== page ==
Medical Suction Machines and Aspirators Operation and Maintenance

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Applications[edit]

In surgery, suction is used to remove blood, other biological material and foreign detritus from the working field. A suction-irrigator can simultaneously perfuse and collect a saline solution where washing is required.

Suction is also indispensable to clear the airway of blood, mucous, vomitus or other obstructing material. Consequently, suction machines can be found in emergency rooms, ambulances, patient wards and cafeterias.

A central vacuum pump connected to a building-wide network of suction plumbing is termed a "house vacuum". This is an efficient alternative to multiple small machines distributed throughout the building. Nevertheless the individual machines are necessary for mobile use and for backup during failure of a house vacuum.

General Schematic[edit]

Classes of Machines[edit]

Bedside and Emergency[edit]

The contemporary Gomco 4040 Aspirator. Typical of machines used at the bedside and in an emergency room or cafeteria.





















Surgical[edit]

The Gyrus ACMI Berkeley VC-10 machine marketed for gynecological surgery. A pneumatic foot operated actuator is connected.



























Portable[edit]

A Laerdal portable suction machine with battery and power cord.














Components[edit]

Inlet Accessories[edit]

A disposable sterile curette made of clear plastic. Typically connected to a suction line and used in surgical procedures.


A suction catheter, 16 French by 53 cm, made of moderately soft and flexible plastic.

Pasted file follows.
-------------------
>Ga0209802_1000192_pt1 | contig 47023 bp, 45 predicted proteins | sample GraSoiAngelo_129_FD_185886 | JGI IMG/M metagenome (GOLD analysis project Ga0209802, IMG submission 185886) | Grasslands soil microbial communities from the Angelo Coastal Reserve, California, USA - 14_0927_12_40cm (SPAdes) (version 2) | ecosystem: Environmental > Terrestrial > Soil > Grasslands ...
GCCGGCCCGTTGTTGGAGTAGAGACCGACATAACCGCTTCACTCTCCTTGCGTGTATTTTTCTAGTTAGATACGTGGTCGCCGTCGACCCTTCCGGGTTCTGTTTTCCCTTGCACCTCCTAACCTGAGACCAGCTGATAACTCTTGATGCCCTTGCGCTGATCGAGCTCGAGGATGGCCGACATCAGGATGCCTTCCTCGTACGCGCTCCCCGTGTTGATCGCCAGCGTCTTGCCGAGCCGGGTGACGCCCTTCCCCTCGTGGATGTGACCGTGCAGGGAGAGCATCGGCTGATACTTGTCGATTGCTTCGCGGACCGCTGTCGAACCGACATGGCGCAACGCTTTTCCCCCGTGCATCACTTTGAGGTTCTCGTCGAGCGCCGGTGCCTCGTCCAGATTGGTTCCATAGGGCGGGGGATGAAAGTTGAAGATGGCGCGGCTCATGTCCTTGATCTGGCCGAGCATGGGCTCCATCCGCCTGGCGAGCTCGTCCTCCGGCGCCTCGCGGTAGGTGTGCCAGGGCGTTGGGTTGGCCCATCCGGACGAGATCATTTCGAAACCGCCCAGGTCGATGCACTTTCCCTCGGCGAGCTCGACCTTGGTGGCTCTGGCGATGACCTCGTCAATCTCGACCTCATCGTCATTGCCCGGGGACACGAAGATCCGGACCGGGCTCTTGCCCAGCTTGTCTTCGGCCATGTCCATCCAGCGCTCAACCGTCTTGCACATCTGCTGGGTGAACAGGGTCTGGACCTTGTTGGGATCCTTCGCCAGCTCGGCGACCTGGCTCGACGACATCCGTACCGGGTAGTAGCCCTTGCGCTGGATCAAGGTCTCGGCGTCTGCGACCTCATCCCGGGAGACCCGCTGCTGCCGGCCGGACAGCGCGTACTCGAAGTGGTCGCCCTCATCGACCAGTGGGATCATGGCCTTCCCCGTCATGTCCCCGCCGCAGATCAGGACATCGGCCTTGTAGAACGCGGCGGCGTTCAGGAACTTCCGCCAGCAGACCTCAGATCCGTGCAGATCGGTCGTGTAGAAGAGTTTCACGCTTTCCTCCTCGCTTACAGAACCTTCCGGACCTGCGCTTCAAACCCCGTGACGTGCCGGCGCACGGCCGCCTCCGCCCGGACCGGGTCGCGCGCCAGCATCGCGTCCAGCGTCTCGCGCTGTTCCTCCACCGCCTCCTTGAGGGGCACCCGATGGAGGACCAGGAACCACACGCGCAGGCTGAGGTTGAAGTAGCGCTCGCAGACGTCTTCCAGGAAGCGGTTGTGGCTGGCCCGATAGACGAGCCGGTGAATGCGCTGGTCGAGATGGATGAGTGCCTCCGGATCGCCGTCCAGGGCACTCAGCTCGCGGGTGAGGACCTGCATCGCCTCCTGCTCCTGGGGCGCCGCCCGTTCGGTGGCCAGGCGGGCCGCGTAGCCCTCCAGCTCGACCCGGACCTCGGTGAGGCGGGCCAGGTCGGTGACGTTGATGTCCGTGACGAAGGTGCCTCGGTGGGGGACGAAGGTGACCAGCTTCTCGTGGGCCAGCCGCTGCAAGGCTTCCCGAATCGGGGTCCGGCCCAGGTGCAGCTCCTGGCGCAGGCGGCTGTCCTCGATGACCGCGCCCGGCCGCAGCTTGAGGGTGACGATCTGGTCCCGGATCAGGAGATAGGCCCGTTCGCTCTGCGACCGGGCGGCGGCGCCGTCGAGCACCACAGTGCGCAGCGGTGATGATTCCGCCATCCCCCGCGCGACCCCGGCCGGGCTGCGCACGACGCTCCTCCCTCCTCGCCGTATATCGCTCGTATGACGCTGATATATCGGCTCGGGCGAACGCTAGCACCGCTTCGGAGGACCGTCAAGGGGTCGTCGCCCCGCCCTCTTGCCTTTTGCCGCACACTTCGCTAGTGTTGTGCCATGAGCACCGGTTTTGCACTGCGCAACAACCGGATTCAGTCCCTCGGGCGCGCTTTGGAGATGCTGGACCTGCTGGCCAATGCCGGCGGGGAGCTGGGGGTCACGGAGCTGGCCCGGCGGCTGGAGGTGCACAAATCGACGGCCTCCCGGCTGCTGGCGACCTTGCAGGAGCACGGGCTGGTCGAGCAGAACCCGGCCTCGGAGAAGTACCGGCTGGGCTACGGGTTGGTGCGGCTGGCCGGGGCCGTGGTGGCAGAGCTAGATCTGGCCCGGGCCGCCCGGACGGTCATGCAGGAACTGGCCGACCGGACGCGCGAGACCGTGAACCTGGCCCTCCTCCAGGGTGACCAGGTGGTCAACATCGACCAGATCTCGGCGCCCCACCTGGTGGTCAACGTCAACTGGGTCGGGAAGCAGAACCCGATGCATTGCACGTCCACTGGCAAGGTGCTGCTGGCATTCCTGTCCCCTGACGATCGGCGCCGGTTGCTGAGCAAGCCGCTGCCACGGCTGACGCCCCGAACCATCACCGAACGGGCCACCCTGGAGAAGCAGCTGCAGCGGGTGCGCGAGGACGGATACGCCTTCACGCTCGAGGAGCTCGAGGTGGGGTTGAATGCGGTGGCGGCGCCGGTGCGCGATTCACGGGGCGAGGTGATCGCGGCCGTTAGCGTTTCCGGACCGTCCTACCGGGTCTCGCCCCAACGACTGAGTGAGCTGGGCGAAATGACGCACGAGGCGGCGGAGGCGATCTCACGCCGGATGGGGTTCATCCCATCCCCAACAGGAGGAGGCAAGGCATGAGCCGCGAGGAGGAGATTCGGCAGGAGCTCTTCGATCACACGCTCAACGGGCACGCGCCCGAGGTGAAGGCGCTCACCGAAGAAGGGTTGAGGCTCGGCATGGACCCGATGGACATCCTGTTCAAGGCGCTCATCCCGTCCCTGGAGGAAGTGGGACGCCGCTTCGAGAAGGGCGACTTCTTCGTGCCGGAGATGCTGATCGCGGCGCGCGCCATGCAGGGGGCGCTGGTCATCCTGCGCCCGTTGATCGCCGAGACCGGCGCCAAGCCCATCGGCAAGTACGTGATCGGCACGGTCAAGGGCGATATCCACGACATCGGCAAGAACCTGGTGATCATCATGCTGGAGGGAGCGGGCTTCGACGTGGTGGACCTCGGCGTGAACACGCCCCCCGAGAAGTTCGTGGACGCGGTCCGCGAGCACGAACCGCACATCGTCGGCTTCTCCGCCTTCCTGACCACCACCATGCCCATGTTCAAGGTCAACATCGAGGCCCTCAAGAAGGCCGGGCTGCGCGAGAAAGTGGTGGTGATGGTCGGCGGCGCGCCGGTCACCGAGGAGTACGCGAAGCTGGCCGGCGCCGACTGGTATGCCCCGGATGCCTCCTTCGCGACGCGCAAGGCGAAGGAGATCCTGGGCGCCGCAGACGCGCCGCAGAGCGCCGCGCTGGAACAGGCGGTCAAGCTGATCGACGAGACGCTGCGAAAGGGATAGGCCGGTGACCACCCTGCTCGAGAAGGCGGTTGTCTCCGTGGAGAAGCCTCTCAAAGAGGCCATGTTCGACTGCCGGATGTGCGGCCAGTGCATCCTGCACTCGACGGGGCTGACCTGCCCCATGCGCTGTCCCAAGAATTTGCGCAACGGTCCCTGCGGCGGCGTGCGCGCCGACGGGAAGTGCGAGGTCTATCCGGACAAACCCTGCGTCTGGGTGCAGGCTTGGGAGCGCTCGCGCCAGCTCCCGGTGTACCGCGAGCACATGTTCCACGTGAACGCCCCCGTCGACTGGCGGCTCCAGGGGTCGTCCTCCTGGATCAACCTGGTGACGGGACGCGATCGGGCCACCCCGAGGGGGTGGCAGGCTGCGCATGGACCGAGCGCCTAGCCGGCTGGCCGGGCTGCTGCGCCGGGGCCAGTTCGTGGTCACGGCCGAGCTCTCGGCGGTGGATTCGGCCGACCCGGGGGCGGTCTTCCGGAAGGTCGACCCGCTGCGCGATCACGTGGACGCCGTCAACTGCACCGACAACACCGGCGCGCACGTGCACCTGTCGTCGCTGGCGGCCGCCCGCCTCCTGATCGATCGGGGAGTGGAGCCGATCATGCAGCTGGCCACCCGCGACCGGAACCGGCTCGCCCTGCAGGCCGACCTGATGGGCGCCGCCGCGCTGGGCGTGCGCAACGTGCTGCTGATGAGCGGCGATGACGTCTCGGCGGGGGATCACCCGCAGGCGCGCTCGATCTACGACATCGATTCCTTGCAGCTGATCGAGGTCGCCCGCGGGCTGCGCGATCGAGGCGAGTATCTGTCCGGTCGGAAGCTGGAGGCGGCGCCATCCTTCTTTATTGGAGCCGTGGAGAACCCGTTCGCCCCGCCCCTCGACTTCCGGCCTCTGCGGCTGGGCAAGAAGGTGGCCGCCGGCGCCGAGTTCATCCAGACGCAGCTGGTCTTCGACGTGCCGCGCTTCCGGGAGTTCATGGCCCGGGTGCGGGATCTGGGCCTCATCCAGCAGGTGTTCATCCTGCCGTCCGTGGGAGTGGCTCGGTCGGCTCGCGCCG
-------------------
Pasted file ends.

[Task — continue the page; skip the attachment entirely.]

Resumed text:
Inlet Filters[edit]

Overflow Valves[edit]

Collection Vessels[edit]

A Laerdal 1 litre collection vessel. Two are visible atop the Gyrus ACMI machine illustrated above.



















Traps[edit]

Vacuum Gages[edit]

The rear or mechanical side of the vacuum gauge of a Gomco 3020 aspirator.



















Vacuum Regulators[edit]

The vacuum regulator valve used in several Gomco aspirators. A simple plastic needle valve which reduces the vacuum by admitting atmospheric air through an opening in the top of the body of the valve. The opening is too small to be visible in this photo.



















Vacuum Pumps[edit]

Actuators[edit]

Exhaust Filters[edit]

Operation[edit]

Bedside and Emergency[edit]

Surgical[edit]

Contributors[edit]

These people have donated information and materials, and assisted with photography.
C. Linden, Biomedical Engineering, Vancouver General Hospital.
J. Fox, Biomedical Engineering, Vancouver General Hospital.
J. Lapointe, Radiology, Vancouver General Hospital, retired.
J. Tai, Department of Pathology and Laboratory Medicine, UBC.

M. Bulloch, ??.